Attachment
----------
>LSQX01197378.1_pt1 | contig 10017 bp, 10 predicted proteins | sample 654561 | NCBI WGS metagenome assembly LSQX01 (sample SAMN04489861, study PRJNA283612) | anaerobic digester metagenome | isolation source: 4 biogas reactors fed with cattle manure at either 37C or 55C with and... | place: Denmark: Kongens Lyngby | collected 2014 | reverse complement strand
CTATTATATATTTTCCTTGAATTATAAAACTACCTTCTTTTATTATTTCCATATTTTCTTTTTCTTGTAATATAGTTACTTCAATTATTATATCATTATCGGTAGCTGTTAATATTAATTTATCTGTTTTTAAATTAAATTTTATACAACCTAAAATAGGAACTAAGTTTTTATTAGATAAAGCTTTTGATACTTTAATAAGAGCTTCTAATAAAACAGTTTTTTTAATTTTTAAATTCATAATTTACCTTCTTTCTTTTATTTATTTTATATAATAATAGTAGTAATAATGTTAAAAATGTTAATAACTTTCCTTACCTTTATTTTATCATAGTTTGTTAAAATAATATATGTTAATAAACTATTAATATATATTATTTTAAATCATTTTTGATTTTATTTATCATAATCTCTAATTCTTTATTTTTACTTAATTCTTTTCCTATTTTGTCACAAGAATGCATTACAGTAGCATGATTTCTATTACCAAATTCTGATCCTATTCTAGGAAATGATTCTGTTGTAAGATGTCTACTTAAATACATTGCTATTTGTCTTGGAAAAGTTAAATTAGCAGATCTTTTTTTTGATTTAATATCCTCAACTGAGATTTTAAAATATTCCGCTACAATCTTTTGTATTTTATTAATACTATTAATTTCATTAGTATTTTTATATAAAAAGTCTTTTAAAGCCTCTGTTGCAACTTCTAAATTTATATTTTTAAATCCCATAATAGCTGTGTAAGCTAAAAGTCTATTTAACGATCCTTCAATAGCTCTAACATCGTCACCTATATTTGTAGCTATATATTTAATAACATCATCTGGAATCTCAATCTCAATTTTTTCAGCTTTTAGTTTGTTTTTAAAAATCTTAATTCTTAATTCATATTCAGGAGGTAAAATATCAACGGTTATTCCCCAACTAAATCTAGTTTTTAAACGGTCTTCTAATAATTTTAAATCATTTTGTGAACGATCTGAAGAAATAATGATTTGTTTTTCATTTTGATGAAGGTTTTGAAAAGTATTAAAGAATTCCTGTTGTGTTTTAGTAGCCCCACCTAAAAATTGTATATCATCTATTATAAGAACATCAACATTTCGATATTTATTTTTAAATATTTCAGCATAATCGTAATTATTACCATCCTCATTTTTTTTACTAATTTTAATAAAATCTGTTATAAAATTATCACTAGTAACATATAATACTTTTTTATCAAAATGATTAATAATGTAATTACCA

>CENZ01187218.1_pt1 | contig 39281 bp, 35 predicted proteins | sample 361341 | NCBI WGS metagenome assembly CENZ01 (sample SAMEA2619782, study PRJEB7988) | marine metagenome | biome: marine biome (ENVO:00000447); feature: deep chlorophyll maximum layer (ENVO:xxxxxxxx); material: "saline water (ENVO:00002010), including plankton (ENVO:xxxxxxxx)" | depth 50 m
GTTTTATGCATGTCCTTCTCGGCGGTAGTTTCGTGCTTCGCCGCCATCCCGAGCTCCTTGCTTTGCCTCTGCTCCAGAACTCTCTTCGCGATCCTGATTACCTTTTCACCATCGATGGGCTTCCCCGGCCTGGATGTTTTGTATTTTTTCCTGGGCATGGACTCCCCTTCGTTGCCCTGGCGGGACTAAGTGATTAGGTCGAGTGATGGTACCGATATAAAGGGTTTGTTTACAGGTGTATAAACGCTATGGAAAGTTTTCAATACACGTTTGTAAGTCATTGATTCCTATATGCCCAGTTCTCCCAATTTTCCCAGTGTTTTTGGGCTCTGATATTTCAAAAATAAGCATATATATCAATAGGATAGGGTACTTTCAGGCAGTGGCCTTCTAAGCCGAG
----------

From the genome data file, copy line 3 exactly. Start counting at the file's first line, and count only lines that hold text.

>CENZ01187218.1_pt1 | contig 39281 bp, 35 predicted proteins | sample 361341 | NCBI WGS metagenome assembly CENZ01 (sample SAMEA2619782, study PRJEB7988) | marine metagenome | biome: marine biome (ENVO:00000447); feature: deep chlorophyll maximum layer (ENVO:xxxxxxxx); material: "saline water (ENVO:00002010), including plankton (ENVO:xxxxxxxx)" | depth 50 m